Concrete pad for generator


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Old 07-31-17, 04:29 AM
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Concrete pad for generator

Hi all, I don't quite know where to post this so I thought I'd give it a shot in here. Mods, if this is the incorrect location, please, move if you feel it needs to be elsewhere.

I need to pour a concrete slab for an emergency generator. I live in NH where the frost can at time go quite deep. I want to be sure I do this the right way the first time. How do I go about preparing the site before pouring the concrete to prevent the ground from heaving in the winter time? Approximate dimensions are 3 1/2 feet wide by 6 feet long. I should mention that the ground has a lot of clay in it. Thanks in advance for the suggestions. Roger
 
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Old 07-31-17, 04:55 AM
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And how would that work out when there's 4' of snow on the ground, the gen set would be buried.
I'd build a platform for it, sort of like building a small deck with the footings set below the frost line.
 
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Old 07-31-17, 06:28 AM
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joecaption - I had given that some thought. We've had the gen set for perhaps the past 15 years at it's current location, about a foot away from the house but for some reason the building inspector now wants it moved. The former inspector, when it was installed, at the time said the location was just fine. The new inspector says it has to be moved at 5 feet from the house. When it was first installed, my dad left it on the shipping pallet, on the ground. Now that I know I have to move it, I want to do it right. The more I think about it, the more I like that idea of a deck. Due to a lower back problems, handling bags of concrete, well you get the idea; handling wood products would be much easier on my back. I guess I could build it out of pressure treated lumber, perhaps 2X6's on piers. Do you know of any other noncombustible material I could use?

As for 4 feet of snow burrying it, after every snow storm I shovel around it to keep the air vents and exhaust open. Roger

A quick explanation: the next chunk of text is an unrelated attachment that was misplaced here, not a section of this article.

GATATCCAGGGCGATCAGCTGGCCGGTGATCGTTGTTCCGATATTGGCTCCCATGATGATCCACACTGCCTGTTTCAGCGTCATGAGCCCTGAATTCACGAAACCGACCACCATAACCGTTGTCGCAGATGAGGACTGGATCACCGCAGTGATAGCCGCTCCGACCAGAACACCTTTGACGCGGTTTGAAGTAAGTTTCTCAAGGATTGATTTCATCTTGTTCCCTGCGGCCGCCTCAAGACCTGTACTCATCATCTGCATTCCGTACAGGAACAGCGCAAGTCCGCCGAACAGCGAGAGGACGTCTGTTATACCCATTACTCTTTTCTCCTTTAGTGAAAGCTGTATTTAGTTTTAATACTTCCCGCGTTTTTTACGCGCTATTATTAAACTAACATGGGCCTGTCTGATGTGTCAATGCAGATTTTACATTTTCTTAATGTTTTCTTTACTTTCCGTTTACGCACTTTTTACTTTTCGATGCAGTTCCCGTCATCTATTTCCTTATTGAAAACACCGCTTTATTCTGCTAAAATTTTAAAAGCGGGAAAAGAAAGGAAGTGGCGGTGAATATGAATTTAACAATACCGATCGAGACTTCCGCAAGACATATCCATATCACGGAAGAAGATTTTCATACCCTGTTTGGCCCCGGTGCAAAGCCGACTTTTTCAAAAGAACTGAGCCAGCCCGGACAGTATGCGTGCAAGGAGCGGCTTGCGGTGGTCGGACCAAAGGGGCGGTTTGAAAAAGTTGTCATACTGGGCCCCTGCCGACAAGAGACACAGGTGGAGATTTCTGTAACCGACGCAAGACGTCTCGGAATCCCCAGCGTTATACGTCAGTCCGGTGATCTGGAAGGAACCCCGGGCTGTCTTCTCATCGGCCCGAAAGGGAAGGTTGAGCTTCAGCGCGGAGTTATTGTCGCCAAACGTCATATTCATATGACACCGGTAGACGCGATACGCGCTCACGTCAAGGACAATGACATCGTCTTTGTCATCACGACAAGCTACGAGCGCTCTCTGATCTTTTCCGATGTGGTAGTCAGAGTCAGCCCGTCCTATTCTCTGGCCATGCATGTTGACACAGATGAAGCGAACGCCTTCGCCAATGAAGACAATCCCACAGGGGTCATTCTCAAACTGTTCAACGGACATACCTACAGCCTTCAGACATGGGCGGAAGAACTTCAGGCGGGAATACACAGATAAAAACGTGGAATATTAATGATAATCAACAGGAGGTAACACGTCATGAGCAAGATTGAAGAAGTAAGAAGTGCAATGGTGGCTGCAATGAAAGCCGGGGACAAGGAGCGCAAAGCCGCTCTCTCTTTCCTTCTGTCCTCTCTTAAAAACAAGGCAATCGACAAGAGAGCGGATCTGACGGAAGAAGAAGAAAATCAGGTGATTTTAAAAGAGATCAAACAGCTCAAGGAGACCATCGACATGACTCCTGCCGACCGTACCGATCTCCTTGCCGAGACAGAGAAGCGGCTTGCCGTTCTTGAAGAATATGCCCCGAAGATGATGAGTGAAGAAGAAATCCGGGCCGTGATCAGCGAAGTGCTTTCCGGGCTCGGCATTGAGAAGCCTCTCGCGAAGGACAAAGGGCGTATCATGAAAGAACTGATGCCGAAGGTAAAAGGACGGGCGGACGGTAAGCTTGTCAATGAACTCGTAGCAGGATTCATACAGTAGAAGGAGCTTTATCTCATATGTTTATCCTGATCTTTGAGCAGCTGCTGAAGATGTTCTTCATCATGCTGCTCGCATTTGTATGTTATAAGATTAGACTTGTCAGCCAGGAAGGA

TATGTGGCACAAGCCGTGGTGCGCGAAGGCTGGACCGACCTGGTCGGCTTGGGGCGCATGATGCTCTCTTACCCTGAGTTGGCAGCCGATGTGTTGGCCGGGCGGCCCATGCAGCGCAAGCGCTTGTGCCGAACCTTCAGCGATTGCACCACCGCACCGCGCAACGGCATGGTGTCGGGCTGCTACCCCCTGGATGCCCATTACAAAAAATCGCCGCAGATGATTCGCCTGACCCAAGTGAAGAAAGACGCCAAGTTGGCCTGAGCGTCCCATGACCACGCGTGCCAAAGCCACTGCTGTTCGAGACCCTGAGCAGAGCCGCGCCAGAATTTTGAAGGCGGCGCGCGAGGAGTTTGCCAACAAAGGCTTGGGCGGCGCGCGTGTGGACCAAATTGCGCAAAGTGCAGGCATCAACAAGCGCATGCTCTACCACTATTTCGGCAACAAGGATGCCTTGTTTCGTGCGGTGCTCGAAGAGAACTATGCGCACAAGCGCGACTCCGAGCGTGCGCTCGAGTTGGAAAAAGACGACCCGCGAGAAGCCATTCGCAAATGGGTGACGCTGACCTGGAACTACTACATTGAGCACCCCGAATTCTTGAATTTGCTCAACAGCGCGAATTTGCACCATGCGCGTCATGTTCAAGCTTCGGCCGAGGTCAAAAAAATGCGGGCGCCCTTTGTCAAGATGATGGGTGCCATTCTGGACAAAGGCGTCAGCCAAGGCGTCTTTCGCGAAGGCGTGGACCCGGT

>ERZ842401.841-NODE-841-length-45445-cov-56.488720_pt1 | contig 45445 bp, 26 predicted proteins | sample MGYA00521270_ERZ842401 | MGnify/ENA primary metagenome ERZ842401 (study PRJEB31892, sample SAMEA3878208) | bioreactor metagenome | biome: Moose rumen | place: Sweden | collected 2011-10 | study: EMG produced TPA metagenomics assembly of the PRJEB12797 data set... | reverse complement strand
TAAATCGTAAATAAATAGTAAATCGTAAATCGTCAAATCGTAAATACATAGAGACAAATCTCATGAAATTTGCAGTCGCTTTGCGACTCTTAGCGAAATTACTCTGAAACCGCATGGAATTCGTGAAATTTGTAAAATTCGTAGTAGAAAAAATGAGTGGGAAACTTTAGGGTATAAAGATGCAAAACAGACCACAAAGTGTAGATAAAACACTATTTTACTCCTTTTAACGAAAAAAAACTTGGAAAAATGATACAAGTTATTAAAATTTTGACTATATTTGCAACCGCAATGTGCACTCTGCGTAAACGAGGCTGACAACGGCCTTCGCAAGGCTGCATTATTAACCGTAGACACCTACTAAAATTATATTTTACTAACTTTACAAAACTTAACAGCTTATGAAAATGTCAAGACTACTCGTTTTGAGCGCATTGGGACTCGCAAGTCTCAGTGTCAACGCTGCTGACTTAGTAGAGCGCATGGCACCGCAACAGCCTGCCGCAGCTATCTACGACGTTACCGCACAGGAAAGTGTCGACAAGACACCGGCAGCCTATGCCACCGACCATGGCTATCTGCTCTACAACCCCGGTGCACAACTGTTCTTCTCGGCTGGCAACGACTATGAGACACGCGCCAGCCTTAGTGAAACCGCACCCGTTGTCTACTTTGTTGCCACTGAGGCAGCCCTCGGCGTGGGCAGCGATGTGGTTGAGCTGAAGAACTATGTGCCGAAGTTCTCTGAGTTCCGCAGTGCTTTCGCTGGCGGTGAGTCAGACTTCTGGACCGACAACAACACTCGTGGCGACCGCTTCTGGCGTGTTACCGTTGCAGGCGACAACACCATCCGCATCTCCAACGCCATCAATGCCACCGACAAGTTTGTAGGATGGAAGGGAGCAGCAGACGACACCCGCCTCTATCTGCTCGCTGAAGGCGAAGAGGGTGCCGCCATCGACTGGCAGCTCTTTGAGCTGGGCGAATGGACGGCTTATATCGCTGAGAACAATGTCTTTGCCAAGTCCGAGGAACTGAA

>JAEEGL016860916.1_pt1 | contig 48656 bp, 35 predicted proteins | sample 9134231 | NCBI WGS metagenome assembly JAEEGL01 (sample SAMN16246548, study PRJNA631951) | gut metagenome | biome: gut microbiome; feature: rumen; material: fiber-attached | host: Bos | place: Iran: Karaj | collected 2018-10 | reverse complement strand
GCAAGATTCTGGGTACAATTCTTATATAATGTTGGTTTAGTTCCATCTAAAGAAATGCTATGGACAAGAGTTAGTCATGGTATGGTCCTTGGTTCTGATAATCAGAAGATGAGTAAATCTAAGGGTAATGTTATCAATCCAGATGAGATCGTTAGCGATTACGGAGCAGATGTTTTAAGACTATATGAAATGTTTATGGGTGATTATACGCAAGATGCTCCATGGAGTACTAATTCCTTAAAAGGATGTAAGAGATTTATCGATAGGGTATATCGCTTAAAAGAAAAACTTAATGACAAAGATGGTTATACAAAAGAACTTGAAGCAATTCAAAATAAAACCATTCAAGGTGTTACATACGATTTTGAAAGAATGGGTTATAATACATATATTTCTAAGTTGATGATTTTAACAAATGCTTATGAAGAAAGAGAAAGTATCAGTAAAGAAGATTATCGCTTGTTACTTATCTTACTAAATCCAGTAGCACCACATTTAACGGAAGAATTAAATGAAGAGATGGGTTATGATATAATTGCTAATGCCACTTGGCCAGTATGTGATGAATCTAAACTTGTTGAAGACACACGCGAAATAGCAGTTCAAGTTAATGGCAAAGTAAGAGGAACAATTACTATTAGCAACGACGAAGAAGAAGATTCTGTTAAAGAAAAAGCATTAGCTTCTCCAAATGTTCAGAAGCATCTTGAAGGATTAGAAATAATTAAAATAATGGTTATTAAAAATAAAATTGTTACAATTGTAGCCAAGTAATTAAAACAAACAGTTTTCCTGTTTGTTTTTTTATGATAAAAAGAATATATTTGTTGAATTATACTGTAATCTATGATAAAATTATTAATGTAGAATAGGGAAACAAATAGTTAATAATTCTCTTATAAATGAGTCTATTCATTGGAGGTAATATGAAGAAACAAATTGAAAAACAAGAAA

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Old 07-31-17, 06:52 AM
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I would suggest doing two things. First, contact the building inspector to be sure it's OK to place it on a combustible and/or raised pad. That's not a normal installation, although I think it's a great idea. Not all inspectors have the ability to think beyond what's normally done. Second, call the generator manufacturer and ask if there's any "gotcha's" to putting it on a raised wood pad. An e-mail response from a manufacturer will probably convince a hesitant inspector that it's OK. Here in MN generators are almost always put on a concrete pad that has to move with frost.
 
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Old 08-01-17, 02:52 AM
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A cement pad would be dug sown around 9" with compacted sand gravel base. No footers, your driveway and walkways dont have them, neither would this! Drainage is key, any water needs someplace to go.

Raised "deck like structure" doesn't sound feasible, not a solid foundation, I would recommend checking with the manufacture for their recommendations!
 
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Old 08-01-17, 03:32 AM
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You could do a raised concrete slab. Basically a four sided box of concrete block or more decorative blocks filled with sand and a concrete slab poured on top
 
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Old 08-01-17, 07:00 AM
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Wood vs Concrete

A wood structure will be more prone to vibrate and more noisy.
 
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Old 08-01-17, 07:04 AM
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A wood structure will be more prone to vibrate and more noisy
And rot quicker than concrete.
 
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Old 08-02-17, 08:50 AM
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After reading all of the suggestions and concerns from members in this forum, coupled with the concern from the building inspector of combustible material in the vicinity of hot exhaust, I've decided to pour a concrete slab for it. The inspector could not cite a code against the use of a wood product but his concern is a valid one. Thanks for your input everyone. Roger
 
 

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